Regular Air Travel Still Suspended; No Further Road Closures Expected

Oct 19, 2019

A barge moves PenAir's Saab 2000 airplane that crashed in Unalaska on Thursday. The damaged plane was hoisted from the crash site by cranes on Saturday afternoon.
Credit Laura Kraegel/KUCB

The Aleutian Pribilof Islands Association (APIA) says mental health and counseling services are available to anyone affected by Thursday's plane crash in Unalaska. Call APIA at 581-2751 or 907-359-2743 to connect with providers and access those services.

Updated 10/21/19 at 4:50 p.m.

Commuter flights to and from Unalaska are still suspended, following last week's PenAir plane crash that killed one passenger and injured at least 11 others.

While flights were tentatively set to resume on Tuesday, airline officials said they're still working on a timeline to restart the route.

"In the interest of safety, Alaska Airlines and PenAir have temporarily suspended ANC-DUT-ANC operations following the PenAir Flight 3296 incident," said an Alaska Airlines statement on Monday afternoon. "Alaska and PenAir are working together to determine a timeline for resuming service to Unalaska, Alaska.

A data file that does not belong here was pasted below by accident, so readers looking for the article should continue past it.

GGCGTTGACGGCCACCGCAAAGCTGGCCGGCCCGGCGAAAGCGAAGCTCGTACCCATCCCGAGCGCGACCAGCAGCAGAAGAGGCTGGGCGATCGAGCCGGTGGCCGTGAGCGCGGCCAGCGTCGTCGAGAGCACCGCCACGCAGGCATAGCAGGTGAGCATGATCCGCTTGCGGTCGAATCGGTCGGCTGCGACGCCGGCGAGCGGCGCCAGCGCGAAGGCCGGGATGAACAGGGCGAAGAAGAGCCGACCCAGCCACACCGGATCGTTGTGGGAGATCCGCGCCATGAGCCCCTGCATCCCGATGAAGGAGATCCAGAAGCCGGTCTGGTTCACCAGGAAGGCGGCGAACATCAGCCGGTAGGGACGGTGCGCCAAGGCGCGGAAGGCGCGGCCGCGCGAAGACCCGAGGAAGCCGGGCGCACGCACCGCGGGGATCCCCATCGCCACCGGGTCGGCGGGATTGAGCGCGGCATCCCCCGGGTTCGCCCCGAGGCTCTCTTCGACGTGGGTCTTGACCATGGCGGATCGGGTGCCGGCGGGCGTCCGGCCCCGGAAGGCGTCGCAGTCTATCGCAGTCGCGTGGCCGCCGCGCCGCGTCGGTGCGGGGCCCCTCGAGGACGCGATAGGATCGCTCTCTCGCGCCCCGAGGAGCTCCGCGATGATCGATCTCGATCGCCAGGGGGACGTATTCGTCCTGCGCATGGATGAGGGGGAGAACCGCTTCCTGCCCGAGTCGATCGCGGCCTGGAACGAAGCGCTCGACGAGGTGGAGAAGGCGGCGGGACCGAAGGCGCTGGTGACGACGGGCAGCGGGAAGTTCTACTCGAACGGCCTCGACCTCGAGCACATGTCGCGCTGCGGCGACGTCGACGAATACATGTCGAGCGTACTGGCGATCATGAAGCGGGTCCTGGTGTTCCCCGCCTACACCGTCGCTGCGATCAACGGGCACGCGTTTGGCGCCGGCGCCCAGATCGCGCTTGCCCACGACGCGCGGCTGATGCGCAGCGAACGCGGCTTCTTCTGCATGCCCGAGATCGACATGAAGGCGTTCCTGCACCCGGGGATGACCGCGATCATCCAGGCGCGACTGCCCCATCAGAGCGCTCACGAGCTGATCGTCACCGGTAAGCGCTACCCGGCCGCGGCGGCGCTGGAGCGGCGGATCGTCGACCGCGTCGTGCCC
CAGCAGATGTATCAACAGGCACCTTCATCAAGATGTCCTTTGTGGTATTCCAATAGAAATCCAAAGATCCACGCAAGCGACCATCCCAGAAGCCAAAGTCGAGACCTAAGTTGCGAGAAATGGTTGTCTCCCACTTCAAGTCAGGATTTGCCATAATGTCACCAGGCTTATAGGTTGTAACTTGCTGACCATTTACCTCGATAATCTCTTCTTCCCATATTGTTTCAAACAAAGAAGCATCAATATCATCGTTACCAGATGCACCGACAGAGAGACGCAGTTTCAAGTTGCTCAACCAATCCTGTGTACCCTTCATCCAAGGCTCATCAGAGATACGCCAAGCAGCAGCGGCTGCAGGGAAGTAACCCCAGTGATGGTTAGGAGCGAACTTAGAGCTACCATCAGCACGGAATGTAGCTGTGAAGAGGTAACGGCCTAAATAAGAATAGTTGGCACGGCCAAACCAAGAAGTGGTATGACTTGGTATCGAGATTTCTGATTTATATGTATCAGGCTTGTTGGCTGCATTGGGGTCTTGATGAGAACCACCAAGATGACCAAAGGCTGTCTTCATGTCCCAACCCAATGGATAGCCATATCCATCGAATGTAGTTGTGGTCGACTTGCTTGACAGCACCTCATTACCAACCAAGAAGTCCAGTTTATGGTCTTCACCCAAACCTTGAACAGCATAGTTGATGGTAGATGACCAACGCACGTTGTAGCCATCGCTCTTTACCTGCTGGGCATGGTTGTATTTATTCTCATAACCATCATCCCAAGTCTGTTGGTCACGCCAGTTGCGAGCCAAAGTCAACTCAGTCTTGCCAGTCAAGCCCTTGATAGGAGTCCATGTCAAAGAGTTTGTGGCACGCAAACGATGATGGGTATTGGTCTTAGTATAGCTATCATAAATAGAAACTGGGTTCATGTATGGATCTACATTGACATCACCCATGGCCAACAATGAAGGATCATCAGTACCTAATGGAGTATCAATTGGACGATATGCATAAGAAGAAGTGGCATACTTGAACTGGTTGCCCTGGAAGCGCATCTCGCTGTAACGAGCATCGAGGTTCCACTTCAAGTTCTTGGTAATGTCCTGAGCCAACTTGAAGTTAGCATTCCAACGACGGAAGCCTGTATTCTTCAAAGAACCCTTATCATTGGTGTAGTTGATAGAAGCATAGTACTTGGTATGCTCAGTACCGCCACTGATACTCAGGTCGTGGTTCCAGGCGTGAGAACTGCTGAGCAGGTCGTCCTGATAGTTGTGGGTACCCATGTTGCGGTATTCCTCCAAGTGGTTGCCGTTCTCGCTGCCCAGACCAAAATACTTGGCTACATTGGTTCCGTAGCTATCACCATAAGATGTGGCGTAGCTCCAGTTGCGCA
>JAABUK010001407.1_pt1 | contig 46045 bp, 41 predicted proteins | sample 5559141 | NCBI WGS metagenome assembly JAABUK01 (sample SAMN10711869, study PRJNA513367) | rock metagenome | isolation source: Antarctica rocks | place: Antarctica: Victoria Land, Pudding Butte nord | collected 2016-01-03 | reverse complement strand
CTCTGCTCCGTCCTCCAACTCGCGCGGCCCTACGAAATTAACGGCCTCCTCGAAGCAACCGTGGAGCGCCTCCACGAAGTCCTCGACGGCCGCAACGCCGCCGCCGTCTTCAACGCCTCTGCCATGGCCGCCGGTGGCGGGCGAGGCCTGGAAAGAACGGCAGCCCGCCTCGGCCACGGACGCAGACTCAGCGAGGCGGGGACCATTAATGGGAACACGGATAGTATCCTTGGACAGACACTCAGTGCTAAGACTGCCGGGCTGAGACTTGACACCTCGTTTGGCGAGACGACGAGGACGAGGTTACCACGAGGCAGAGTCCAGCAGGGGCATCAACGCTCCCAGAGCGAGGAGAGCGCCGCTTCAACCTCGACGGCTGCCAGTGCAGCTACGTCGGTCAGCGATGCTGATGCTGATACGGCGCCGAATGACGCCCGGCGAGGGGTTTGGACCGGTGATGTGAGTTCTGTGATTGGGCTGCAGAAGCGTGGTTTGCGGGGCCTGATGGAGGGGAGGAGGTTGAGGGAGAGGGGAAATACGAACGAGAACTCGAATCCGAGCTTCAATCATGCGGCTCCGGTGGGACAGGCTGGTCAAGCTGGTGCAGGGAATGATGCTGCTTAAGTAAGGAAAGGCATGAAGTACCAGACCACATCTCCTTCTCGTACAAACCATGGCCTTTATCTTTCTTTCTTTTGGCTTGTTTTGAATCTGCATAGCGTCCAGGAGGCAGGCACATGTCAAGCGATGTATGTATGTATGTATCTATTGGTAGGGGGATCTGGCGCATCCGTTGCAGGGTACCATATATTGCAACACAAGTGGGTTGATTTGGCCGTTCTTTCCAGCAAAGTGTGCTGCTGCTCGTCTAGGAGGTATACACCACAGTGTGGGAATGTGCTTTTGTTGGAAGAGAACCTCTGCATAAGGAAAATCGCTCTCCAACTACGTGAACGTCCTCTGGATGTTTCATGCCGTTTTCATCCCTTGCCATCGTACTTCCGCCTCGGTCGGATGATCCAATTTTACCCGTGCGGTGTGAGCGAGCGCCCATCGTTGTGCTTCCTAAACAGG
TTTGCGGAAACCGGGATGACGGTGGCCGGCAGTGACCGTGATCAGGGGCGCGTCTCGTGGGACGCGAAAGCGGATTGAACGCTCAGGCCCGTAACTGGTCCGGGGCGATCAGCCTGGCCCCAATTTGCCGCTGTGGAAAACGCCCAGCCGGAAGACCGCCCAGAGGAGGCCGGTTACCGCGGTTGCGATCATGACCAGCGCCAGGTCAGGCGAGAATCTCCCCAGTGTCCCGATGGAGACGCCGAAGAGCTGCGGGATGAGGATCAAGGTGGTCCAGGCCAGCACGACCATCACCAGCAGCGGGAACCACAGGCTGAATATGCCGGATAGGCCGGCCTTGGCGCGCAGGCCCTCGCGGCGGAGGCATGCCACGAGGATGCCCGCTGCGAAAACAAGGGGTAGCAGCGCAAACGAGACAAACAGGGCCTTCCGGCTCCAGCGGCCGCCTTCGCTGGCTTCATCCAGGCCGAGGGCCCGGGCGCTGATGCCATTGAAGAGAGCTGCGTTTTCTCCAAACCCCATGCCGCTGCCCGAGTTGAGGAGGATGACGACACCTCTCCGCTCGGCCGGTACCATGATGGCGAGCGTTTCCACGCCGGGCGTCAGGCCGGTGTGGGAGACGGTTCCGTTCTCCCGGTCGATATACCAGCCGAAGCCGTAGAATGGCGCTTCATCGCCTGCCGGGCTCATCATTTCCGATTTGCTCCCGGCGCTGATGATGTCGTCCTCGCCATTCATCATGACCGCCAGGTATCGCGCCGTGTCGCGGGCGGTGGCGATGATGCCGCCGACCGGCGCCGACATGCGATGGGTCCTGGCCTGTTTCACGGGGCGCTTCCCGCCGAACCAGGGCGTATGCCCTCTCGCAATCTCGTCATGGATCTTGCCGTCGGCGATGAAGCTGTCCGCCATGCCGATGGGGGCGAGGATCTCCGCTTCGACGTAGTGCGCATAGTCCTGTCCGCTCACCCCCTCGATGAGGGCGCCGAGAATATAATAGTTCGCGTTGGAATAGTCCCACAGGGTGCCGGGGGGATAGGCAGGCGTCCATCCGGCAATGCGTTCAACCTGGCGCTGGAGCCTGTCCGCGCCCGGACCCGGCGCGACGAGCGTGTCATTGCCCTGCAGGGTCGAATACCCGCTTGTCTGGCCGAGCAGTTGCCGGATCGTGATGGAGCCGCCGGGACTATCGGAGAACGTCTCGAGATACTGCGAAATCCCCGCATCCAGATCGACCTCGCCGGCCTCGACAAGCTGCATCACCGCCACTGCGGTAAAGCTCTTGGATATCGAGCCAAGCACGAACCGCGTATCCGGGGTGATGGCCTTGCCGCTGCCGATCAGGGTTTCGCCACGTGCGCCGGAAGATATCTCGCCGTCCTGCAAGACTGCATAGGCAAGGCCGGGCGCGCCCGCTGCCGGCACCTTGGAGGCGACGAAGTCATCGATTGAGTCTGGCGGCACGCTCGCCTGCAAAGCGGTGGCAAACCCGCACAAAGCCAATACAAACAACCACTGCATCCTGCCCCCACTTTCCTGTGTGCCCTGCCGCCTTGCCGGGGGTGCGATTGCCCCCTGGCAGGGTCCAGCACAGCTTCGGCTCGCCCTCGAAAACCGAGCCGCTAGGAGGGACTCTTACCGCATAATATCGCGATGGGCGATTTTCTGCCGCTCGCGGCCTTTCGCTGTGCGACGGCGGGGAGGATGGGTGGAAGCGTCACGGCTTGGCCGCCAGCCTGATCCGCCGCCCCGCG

"Guests with tickets to or from Dutch Harbor purchased on or before Oct. 17 for travel through Oct. 28 may call Alaska Airlines at 1-888-885-0155 to request a full refund," the statement continued.

Meanwhile, city officials said they expect no further road closures as the damaged Saab 2000 has been moved away from the crash site and nearby roads.

"The disabled aircraft has now been moved from Resolve Marine on Ballyhoo Road to an area behind the Tom Madsen Airport runway," said a city statement on Monday afternoon. "Ballyhoo Road is fully open, and no further road closures are expected in relation to the PenAir crash landing.

"State Department of Transportation officials confirmed the runway has been open since 6 p.m. Saturday, Oct. 19," the statement continued. "Several cargo and charter flights have landed."

This is a developing story. Please check back for updates.

Updated 10/21/19 at 11 a.m.

After reopening the roads Saturday near the site of PenAir's plane crash, city officials have announced another short-term closure on Monday.

Officials said they are again planning to move the damaged Saab 2000 — which ran off Unalaska's runway on Thursday, killing one passenger and injuring at least 11 more — to a "more secure area." They declined to specify that area or how long it will be there.

"There will be intermittent road closure of Ballyhoo Road today," said a city statement on Monday morning. "Closure is expected to last from 11:15 a.m. till approximately 1:30 p.m. Motorists should expect delays in traffic."

This is a developing story. Please check back for updates.

Updated 10/19/19 at 6:00 p.m. 

The airplane that ran off Unalaska's runway on Thursday — killing one passenger and injuring at least 11 more — has been moved from the crash site, allowing nearby roads to reopen to regular traffic.